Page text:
If you have teens or pre-teens, you know the struggle is real when it comes to their bedrooms. My two sons share a room, and let’s just say it is a disaster zone that smells like a combination of stale gym clothes, Axe body spray, and wet bath towels. I nag and I nag and I nag, but nothing seems to change. The towels lay on the floor for days. Same thing with the dirty clothes. Bowls of half-eaten cereal and school yearbooks from third grade teeter on the edge of their desk and dresser, which are filled with so many baseball cards that I swear they are breeding.
Clutter is my kryptonite, and few things cause my blood pressure to spike like my sons’ bedroom. In fact, the state of their room is the cause of 86.4% of our spats (er, screaming matches). But a Facebook post that recently caught my eye has caused me to rethink the way I think about my teens’ bedroom.
Marilyn Oduenyi, a cognitive behavioral therapist and parenting coach known as The Peaceful Black Mama on social media, says that we should be thinking of our kids’ bedrooms as a haven for them, one that should be free of nagging and guilt trips to keep it tidy. She reminds us that, as adults, our homes are our sanctuary and we have control over how the cleanliness of that space. Our kids should have the same autonomy.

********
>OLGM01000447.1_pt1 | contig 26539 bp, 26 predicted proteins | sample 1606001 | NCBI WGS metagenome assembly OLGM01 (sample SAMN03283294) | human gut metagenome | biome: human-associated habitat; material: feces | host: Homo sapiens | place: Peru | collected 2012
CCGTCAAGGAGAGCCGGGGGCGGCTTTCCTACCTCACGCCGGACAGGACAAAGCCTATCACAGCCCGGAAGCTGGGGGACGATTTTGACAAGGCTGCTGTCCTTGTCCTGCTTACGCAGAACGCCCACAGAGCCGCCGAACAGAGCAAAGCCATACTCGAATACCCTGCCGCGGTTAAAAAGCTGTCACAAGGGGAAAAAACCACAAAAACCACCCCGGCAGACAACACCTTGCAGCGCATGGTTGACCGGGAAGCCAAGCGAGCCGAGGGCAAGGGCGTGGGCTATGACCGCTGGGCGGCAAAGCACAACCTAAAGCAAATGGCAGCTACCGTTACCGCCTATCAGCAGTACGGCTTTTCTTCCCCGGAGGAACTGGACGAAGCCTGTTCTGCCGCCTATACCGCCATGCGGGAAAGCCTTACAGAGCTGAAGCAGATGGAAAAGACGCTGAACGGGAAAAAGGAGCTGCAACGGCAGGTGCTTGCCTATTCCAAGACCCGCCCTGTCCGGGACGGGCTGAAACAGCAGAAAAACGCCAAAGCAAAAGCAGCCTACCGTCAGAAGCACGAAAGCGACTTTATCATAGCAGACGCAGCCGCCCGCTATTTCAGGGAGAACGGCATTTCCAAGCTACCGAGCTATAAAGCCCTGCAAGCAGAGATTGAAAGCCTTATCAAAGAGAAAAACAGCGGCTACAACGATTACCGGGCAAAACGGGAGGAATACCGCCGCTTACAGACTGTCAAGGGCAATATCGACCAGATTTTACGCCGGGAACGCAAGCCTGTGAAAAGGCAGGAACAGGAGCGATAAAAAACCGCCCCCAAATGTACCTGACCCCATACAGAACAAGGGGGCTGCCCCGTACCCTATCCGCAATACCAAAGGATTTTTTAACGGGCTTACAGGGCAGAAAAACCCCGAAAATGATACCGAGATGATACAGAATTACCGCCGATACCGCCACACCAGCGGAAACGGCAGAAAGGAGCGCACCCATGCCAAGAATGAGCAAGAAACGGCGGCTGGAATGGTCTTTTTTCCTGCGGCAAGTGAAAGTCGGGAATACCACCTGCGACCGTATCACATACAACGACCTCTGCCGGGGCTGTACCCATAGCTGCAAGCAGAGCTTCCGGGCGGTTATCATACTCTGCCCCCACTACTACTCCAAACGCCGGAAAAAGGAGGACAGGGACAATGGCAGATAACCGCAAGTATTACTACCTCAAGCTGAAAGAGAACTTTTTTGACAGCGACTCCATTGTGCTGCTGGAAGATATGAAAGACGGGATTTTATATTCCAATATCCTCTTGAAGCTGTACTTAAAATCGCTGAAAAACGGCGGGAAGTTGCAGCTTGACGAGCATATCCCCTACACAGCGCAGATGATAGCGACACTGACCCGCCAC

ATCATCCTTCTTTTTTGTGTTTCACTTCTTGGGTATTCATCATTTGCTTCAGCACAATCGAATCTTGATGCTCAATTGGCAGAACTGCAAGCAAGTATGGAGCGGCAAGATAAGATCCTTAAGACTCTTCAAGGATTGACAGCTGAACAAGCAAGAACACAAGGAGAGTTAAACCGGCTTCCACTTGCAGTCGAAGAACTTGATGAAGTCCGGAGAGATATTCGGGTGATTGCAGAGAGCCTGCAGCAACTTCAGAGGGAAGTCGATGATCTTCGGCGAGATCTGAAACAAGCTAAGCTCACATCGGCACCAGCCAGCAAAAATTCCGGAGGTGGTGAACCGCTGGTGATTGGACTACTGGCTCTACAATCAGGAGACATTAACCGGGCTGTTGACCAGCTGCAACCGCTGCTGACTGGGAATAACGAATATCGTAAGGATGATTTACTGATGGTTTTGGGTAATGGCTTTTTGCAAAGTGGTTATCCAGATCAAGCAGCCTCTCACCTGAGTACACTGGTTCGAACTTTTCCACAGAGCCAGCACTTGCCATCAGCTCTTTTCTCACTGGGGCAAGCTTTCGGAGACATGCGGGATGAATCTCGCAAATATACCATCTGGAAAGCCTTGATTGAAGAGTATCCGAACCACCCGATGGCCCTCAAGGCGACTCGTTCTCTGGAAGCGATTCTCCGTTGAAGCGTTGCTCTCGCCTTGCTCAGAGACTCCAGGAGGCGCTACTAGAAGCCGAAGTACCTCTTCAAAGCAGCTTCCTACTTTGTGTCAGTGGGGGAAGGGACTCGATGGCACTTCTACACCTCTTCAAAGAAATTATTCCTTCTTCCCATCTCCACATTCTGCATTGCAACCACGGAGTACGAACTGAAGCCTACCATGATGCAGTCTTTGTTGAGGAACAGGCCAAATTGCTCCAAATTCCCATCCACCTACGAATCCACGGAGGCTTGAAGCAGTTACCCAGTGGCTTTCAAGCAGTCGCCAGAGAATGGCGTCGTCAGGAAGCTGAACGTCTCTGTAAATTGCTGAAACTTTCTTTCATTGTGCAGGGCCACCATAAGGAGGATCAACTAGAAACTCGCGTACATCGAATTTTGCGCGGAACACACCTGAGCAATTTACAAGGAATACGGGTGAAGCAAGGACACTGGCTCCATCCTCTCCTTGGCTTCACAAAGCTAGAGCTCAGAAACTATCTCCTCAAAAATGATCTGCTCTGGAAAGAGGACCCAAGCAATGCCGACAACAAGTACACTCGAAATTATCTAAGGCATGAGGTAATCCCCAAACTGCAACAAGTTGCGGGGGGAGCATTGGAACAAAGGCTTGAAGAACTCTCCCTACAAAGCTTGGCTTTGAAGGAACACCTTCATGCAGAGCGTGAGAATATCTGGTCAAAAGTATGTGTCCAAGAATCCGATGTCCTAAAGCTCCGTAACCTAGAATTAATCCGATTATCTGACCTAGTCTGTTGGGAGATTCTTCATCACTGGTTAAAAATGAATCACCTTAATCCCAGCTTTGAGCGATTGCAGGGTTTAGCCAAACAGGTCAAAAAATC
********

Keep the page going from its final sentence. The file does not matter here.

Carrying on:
“Our homes are our havens where we can decompress and be ourselves free from the gaze of society and it’s often suffocating rules and demands,” writes Oduenyi. “If we decide to wash the dishes in the morning and get some much needed sleep, tonight, no one can question us. Or, on the flip side, if you de-stress by scrubbing the walls, organizing the shelves and buffing the floors into the wee hours of the night, it’s nobody’s business.”
She makes a great point.
“For those of us who live with others — especially spouses and families –- we often feel a strong need for our own special space within our homes where the rules, compromises and demands of the shared spaces don’t have to apply. Where we are fully in control,” Oduenyi says.
Our teens are no exception – they need a safe place they have control over.
Oduenyi reminds us that the chaos in teens’ rooms is like the chaos going on in their developing brains. It is a temporary phrase – one that they’ll move through more quickly if we give them the time, space and independence to figure it out on their own. Like Oduenyi reassures us that our teens will eventually get it.
In the meantime, she offers tips for guiding our teens — without losing our minds in the process.
One of my biggest goals as a parent is to raise my kids to be self-sufficient contributors to the household. I’ll be damned if I’m gonna let my kids – two boys – grow up into man-children who have roommates or spouses who clean up after them because they “don’t see” the messes they make.
But like all things, there need to be exceptions. We need to give some grace.
Oduenyi recommends helping our kids improve their cleaning habits in the rest of the home without directly micromanaging their bedrooms. She also reinforced that we, as parents, model the behavior we want to see.